Fletcher 84* leads West Indies to big win
Opener takes bowling apart in seven-wicket win against Sri Lanka to strengthen position at the top of the Group 1 table
20 March 2016 23:33
First, Darren Sammy won the toss and opted to field, and then Gayle walked off the field after 11 overs of the Sri Lanka innings with a left hamstring twinge – and therefore couldn’t come out to bat at the start.
Gayle’s absence from the batting lineup didn’t make a massive difference to the way the game went though.
Samuel Badree, Sulieman Benn and Dwayne Bravo first conspired to hold Sri Lanka down to 122 for 9 and Andre Fletcher then played an excellent knock to give West Indies a seven-wicket win in its World Twenty20 Super 10 Group 1 match, as the target was breached with ten balls to spare. Sri Lanka, despite a brilliant fightback from a three-pronged spin attack, just didn’t have enough runs on the board to change the flow of the match.
The West Indian chase was chiefly about Fletcher, who replaced Jerome Taylor in the XI and Gayle at the top of the order. Fletcher took Angelo Mathews for a four and a six in a 13-run first over, and didn’t look back after that. He struggled a bit against the spinners, mainly Jeffrey Vandersay, but went along, punctuating ones and twos with the occasional biggie, even as Johnson Charles, Marlon Samuels and Denesh Ramdin fell around him.
If anything, Fletcher did quite an impressive impersonation of Gayle. When Ramdin fell to Milinda Siriwardena to be bowled, Gayle appeared ready to walk out, much to the joy of the crowd. Not yet, said the officials, with Gayle being told he had to wait for 11 minutes or two more wickets to fall before he could walk in. So Gayle had to go back, and Fletcher compensated by smashing the first two deliveries of the 15th over, bowled by Siriwardena, for big sixes down the ground. Soon after, he was caught on the bounce by Dinesh Chandimal behind the stumps off Dushmantha Chameera – the crowd have him out, Gayle looked ready to walk in, but Fletcher was reprieved after the third umpire ruled that the ball had bounced before reaching Chandimal. Fletcher was batting on 71 off 50 balls then.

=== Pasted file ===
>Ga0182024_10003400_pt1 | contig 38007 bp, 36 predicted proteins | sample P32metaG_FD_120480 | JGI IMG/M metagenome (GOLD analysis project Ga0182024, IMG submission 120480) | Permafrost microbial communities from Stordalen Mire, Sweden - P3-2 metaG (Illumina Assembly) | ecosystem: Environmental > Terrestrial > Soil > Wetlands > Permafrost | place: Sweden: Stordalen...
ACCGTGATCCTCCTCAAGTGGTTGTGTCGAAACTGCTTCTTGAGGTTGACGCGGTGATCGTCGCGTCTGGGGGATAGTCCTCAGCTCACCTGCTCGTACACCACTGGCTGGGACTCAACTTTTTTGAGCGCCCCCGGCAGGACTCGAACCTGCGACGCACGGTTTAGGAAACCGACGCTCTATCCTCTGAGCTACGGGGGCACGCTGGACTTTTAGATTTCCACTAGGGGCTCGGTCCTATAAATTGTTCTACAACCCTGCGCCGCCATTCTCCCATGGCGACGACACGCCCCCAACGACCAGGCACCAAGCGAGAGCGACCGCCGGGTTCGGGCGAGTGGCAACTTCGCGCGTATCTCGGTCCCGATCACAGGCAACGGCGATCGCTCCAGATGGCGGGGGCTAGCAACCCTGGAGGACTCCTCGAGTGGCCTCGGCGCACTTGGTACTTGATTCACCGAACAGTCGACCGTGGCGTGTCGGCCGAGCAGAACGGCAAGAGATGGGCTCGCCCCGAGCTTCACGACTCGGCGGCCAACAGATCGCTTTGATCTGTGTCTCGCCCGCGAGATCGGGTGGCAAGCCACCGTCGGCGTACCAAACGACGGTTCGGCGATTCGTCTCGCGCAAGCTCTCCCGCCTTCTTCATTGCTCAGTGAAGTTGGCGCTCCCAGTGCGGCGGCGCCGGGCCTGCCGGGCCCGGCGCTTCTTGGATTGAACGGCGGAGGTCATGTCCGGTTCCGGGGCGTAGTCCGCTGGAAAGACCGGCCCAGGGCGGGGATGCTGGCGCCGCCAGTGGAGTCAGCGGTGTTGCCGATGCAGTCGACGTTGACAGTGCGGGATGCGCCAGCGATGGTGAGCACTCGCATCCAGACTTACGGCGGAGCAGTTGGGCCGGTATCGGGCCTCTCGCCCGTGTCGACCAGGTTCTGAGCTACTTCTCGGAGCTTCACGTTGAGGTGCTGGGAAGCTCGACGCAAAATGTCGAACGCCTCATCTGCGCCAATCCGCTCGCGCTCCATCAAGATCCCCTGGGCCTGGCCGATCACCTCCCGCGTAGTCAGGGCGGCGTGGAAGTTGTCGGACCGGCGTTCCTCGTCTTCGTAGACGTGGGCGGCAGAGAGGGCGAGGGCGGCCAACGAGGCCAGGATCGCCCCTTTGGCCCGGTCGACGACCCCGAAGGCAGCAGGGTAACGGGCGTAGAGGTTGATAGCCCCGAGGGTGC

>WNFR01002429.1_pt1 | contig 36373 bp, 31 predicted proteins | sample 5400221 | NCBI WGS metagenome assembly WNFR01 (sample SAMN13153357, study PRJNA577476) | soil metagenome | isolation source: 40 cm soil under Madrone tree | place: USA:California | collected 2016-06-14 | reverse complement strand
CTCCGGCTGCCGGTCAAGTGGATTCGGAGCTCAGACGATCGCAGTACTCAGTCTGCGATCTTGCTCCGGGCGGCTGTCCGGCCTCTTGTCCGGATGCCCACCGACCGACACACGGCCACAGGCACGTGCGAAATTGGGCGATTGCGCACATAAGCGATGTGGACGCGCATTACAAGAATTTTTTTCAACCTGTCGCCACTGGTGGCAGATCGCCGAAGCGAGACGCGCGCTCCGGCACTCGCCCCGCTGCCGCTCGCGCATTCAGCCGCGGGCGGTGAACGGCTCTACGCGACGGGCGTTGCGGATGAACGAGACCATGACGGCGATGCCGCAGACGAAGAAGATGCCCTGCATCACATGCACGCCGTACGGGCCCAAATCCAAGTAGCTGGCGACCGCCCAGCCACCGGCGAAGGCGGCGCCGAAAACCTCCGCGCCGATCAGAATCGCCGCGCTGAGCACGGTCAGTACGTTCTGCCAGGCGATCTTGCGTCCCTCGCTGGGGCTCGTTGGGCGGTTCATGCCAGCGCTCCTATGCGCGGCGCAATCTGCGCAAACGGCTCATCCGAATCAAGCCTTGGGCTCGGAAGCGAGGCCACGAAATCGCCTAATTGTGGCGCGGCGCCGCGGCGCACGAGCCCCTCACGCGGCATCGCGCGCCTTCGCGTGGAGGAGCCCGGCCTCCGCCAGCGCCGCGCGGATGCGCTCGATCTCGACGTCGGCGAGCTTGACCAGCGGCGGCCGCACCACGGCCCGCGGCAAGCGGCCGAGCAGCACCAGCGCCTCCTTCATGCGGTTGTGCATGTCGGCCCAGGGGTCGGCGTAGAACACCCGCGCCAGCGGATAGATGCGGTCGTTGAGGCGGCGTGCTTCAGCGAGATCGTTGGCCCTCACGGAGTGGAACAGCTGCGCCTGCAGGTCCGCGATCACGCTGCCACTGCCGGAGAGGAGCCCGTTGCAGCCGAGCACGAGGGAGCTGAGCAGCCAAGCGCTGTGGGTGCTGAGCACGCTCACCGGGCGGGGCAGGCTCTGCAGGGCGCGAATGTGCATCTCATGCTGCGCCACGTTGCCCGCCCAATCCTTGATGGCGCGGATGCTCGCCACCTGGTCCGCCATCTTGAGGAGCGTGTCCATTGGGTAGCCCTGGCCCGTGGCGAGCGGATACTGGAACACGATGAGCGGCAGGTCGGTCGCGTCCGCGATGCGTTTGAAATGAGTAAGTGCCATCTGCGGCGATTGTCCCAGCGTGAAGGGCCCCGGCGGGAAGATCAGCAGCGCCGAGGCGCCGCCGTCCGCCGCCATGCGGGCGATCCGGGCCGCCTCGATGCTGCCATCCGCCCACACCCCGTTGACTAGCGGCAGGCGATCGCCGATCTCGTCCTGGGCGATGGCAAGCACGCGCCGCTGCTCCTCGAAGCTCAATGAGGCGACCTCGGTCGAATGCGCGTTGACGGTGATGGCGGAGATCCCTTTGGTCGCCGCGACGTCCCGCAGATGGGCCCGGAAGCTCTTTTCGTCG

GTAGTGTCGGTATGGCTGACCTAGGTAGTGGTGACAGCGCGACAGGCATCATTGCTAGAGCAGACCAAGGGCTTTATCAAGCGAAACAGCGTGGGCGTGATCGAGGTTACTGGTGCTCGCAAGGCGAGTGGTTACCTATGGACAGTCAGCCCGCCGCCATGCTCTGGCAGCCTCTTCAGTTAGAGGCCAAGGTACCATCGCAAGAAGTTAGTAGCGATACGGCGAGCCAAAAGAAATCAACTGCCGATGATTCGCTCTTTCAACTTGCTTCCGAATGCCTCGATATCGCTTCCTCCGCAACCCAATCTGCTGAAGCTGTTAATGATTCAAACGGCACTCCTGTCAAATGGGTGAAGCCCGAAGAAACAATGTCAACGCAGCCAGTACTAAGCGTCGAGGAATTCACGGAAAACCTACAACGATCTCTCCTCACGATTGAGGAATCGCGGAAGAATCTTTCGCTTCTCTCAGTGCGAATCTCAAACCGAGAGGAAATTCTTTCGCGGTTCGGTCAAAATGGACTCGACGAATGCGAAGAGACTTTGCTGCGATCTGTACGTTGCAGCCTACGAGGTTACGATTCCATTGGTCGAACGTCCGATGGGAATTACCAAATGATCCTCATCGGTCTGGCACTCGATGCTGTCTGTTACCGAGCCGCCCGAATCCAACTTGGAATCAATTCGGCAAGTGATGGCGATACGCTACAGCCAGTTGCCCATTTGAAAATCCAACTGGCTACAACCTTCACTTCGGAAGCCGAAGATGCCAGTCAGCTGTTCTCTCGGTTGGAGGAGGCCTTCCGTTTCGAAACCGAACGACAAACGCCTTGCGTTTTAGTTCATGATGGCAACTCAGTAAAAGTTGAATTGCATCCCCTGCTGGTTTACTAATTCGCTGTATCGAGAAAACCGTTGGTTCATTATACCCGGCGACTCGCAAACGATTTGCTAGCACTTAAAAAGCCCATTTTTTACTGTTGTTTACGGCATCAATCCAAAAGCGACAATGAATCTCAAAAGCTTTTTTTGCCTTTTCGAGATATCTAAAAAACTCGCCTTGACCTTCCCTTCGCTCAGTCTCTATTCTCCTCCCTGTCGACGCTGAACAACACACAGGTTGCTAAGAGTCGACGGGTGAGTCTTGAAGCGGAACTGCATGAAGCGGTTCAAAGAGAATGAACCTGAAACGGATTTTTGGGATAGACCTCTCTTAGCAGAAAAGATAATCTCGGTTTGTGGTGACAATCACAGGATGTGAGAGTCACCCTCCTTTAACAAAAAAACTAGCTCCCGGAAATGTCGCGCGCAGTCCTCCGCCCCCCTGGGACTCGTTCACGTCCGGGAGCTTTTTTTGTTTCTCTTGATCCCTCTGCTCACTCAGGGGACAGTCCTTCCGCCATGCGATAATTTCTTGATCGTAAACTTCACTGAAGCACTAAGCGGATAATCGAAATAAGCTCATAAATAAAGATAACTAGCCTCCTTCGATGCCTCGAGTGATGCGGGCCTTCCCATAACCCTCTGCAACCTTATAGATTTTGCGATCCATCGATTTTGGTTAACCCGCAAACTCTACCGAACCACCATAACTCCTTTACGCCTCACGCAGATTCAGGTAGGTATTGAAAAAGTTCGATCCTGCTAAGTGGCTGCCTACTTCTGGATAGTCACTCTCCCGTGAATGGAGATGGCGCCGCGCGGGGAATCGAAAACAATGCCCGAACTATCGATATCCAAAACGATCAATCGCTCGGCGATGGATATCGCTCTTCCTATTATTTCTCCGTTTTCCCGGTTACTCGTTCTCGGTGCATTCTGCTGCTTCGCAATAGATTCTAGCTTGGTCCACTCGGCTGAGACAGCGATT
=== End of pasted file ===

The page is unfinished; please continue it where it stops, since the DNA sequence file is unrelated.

Vandersay, Lasith Malinga’s replacement in the squad, was the best of the Sri Lankan bowlers, tying up the batsmen in his web of legspinners and wrong ones. But the team needed at least four more of his overs to make a serious dent. That wasn't an option, of course, and West Indies carried on, and Fletcher remained in the lead. He finished on 84 from 64 balls with six fours and five muscular sixes, while Andre Russell rushed the end, smashing three fours and a six – to finish the game – in his eight-ball 20.
When Sri Lanka started out, all the pre-match talk of this being a big-score pitch looked likely to come true. The second ball of the innings, and the first he had faced, Tillakaratne Dilshan picked up Russell from off and swung him over deep square-leg for six, and followed it up with a flick for four past midwicket.
The first over accounted for 13 runs and Dilshan looked in the mood. But morning certainly didn’t show the day, as Badree and Benn kept things tight in the next two overs, and Carlos Brathwaite won a lbw decision against Dilshan. Brakes applied and wicket in the bag, it was over to Badree to turn the screws.
Only two runs had come in the fifth over, bowled by Badree, and Chandimal went for a suicidal run, was sent back by Lahiru Thirimanne, and fell well short of his ground to be run out. Thirimanne and Chamara Kapugedara sent Russell for two boundaries in the next over, but Badree had Thirimanne driving him straight to Fletcher’s hands at point in his next over, and in his last, had Kapugedara stumped going for a hoick. He finally sent Siriwardene back, caught by Gayle at slip.
In cahoots with Benn, who was as effective with none for 13 from his quota of overs, Badree left Sri Lanka reeling at 47 for 5 with his 3 for 12, underscoring his reputation of being one of the best T20 bowlers in the world, and it was a big repair job Mathews and Thisara Perera were left with. They did their bit, adding 44 runs in seven-and-a-half overs – not bad considering the circumstances – before a spot of Bravo magic did Mathews in. Mathews had taken a couple of steps out, and Bravo dished out a slower beamer, which dipped as it reached Mathews. The batter seemed to lose it, ducked with his bat out, and guided it to Ramdin for the simplest catch he is ever likely to get.
It was only Perera’s big, muscular fightback that lifted Sri Lanka out of the abyss, as he swung five fours and a six in his 29-ball 40 before Bravo sent him back caught at long-on by Russell. By that time, in fact soon after Badree had signed off, Bravo’s Champion dance had taken off – on the night, his 2 for 20 was gold considering Perera’s intent, much of which he took out on poor Brathwaite. But a target of 123 was never going to be nearly enough.
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